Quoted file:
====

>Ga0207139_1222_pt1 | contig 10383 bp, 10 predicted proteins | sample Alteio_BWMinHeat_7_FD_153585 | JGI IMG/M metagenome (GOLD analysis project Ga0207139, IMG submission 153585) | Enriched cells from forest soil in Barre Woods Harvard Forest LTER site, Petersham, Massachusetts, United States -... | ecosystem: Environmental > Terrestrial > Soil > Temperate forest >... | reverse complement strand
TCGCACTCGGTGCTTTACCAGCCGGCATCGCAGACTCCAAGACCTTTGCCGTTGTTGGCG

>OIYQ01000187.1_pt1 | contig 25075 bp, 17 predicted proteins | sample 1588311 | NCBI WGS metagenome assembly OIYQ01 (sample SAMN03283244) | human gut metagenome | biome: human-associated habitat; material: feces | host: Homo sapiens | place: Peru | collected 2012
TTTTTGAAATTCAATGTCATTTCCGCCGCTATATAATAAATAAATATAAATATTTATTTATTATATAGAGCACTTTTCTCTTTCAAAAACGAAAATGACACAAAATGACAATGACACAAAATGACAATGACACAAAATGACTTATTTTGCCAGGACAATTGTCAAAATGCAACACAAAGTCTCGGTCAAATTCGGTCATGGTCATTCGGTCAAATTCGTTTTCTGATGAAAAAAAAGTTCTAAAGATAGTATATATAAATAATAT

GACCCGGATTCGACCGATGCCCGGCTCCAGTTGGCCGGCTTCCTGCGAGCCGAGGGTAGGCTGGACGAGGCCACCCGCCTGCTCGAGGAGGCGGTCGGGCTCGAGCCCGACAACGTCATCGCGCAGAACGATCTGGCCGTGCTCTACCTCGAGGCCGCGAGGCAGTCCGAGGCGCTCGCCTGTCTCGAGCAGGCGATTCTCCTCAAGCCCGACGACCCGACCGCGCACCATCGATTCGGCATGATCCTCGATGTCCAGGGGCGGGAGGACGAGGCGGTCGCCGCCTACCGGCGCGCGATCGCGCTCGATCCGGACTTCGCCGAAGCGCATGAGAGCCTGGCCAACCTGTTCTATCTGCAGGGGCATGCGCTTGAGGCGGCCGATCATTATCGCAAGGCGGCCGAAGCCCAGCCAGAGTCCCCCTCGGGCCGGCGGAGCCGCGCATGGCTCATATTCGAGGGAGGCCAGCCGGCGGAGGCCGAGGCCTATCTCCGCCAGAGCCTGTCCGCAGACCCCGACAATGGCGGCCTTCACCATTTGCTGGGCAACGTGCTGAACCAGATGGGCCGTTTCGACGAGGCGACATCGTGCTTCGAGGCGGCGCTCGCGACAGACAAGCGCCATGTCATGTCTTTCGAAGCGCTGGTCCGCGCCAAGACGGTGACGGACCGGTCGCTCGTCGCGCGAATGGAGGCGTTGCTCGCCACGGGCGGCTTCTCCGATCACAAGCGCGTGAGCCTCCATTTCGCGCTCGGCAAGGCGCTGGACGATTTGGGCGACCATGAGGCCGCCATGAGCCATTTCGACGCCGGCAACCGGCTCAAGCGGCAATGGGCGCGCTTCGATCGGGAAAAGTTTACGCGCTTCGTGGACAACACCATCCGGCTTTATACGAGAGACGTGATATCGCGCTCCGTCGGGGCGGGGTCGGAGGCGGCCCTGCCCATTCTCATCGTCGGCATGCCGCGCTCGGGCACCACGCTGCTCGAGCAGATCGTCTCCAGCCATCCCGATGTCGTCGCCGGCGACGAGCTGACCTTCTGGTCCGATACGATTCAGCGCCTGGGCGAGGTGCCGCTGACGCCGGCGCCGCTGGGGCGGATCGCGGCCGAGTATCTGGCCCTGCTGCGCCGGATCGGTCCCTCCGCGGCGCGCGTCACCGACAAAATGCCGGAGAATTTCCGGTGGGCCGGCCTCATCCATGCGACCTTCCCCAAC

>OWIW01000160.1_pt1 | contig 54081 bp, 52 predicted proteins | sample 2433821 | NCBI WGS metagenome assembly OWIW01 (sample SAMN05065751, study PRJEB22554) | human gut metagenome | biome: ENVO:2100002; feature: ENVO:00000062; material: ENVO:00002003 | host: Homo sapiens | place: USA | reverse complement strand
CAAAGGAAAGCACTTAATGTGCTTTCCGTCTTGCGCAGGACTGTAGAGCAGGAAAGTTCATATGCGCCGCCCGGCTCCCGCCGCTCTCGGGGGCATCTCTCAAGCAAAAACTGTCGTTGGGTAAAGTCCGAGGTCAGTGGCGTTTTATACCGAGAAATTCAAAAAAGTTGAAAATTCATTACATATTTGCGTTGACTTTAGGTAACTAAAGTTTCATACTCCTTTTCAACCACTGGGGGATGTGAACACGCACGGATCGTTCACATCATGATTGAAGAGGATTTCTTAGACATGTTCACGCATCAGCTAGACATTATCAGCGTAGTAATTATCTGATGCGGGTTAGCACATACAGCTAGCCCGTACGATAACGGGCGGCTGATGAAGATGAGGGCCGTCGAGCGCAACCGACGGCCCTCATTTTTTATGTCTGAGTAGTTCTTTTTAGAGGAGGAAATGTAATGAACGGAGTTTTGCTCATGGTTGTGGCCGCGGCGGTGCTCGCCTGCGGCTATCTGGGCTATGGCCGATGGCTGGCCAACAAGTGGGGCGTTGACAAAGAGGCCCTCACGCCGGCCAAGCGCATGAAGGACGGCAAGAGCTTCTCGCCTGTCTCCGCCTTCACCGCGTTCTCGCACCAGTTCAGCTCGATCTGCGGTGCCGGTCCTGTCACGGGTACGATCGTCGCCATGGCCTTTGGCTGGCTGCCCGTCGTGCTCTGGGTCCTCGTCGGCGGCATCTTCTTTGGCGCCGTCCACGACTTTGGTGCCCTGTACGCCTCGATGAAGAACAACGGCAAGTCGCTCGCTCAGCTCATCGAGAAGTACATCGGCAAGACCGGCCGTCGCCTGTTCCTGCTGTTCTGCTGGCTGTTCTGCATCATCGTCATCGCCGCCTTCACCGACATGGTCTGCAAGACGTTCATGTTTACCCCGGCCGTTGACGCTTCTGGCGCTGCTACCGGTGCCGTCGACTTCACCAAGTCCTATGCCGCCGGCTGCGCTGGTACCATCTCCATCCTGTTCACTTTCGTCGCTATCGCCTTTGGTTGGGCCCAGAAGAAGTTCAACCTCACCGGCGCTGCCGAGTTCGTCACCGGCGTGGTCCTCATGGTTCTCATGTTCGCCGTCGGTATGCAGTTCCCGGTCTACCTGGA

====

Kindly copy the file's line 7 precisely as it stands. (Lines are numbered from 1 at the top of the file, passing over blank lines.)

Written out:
CAAAGGAAAGCACTTAATGTGCTTTCCGTCTTGCGCAGGACTGTAGAGCAGGAAAGTTCATATGCGCCGCCCGGCTCCCGCCGCTCTCGGGGGCATCTCTCAAGCAAAAACTGTCGTTGGGTAAAGTCCGAGGTCAGTGGCGTTTTATACCGAGAAATTCAAAAAAGTTGAAAATTCATTACATATTTGCGTTGACTTTAGGTAACTAAAGTTTCATACTCCTTTTCAACCACTGGGGGATGTGAACACGCACGGATCGTTCACATCATGATTGAAGAGGATTTCTTAGACATGTTCACGCATCAGCTAGACATTATCAGCGTAGTAATTATCTGATGCGGGTTAGCACATACAGCTAGCCCGTACGATAACGGGCGGCTGATGAAGATGAGGGCCGTCGAGCGCAACCGACGGCCCTCATTTTTTATGTCTGAGTAGTTCTTTTTAGAGGAGGAAATGTAATGAACGGAGTTTTGCTCATGGTTGTGGCCGCGGCGGTGCTCGCCTGCGGCTATCTGGGCTATGGCCGATGGCTGGCCAACAAGTGGGGCGTTGACAAAGAGGCCCTCACGCCGGCCAAGCGCATGAAGGACGGCAAGAGCTTCTCGCCTGTCTCCGCCTTCACCGCGTTCTCGCACCAGTTCAGCTCGATCTGCGGTGCCGGTCCTGTCACGGGTACGATCGTCGCCATGGCCTTTGGCTGGCTGCCCGTCGTGCTCTGGGTCCTCGTCGGCGGCATCTTCTTTGGCGCCGTCCACGACTTTGGTGCCCTGTACGCCTCGATGAAGAACAACGGCAAGTCGCTCGCTCAGCTCATCGAGAAGTACATCGGCAAGACCGGCCGTCGCCTGTTCCTGCTGTTCTGCTGGCTGTTCTGCATCATCGTCATCGCCGCCTTCACCGACATGGTCTGCAAGACGTTCATGTTTACCCCGGCCGTTGACGCTTCTGGCGCTGCTACCGGTGCCGTCGACTTCACCAAGTCCTATGCCGCCGGCTGCGCTGGTACCATCTCCATCCTGTTCACTTTCGTCGCTATCGCCTTTGGTTGGGCCCAGAAGAAGTTCAACCTCACCGGCGCTGCCGAGTTCGTCACCGGCGTGGTCCTCATGGTTCTCATGTTCGCCGTCGGTATGCAGTTCCCGGTCTACCTGGA